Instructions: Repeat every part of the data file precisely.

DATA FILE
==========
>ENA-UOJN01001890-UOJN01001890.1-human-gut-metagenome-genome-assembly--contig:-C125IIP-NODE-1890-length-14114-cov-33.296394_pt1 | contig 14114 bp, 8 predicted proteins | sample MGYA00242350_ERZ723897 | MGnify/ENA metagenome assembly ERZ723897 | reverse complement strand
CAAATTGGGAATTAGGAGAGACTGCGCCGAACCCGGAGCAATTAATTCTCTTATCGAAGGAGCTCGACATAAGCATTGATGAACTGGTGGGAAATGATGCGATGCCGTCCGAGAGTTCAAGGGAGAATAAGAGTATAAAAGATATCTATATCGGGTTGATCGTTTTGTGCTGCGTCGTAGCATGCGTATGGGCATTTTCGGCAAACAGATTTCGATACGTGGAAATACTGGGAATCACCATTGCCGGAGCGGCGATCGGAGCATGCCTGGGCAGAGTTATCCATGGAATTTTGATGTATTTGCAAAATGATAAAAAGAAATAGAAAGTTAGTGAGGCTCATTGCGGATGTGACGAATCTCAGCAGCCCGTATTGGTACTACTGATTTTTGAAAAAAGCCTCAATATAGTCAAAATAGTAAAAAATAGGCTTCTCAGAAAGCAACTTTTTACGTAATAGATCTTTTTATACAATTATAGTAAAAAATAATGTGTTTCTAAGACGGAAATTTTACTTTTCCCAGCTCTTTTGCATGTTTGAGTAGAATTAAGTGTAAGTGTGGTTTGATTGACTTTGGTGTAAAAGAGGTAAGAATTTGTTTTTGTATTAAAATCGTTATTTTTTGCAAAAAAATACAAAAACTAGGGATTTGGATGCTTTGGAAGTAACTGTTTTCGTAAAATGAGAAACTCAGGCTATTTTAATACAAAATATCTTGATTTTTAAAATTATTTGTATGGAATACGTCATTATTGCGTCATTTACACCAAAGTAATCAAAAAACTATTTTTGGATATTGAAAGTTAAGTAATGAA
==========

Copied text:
>ENA-UOJN01001890-UOJN01001890.1-human-gut-metagenome-genome-assembly--contig:-C125IIP-NODE-1890-length-14114-cov-33.296394_pt1 | contig 14114 bp, 8 predicted proteins | sample MGYA00242350_ERZ723897 | MGnify/ENA metagenome assembly ERZ723897 | reverse complement strand
CAAATTGGGAATTAGGAGAGACTGCGCCGAACCCGGAGCAATTAATTCTCTTATCGAAGGAGCTCGACATAAGCATTGATGAACTGGTGGGAAATGATGCGATGCCGTCCGAGAGTTCAAGGGAGAATAAGAGTATAAAAGATATCTATATCGGGTTGATCGTTTTGTGCTGCGTCGTAGCATGCGTATGGGCATTTTCGGCAAACAGATTTCGATACGTGGAAATACTGGGAATCACCATTGCCGGAGCGGCGATCGGAGCATGCCTGGGCAGAGTTATCCATGGAATTTTGATGTATTTGCAAAATGATAAAAAGAAATAGAAAGTTAGTGAGGCTCATTGCGGATGTGACGAATCTCAGCAGCCCGTATTGGTACTACTGATTTTTGAAAAAAGCCTCAATATAGTCAAAATAGTAAAAAATAGGCTTCTCAGAAAGCAACTTTTTACGTAATAGATCTTTTTATACAATTATAGTAAAAAATAATGTGTTTCTAAGACGGAAATTTTACTTTTCCCAGCTCTTTTGCATGTTTGAGTAGAATTAAGTGTAAGTGTGGTTTGATTGACTTTGGTGTAAAAGAGGTAAGAATTTGTTTTTGTATTAAAATCGTTATTTTTTGCAAAAAAATACAAAAACTAGGGATTTGGATGCTTTGGAAGTAACTGTTTTCGTAAAATGAGAAACTCAGGCTATTTTAATACAAAATATCTTGATTTTTAAAATTATTTGTATGGAATACGTCATTATTGCGTCATTTACACCAAAGTAATCAAAAAACTATTTTTGGATATTGAAAGTTAAGTAATGAA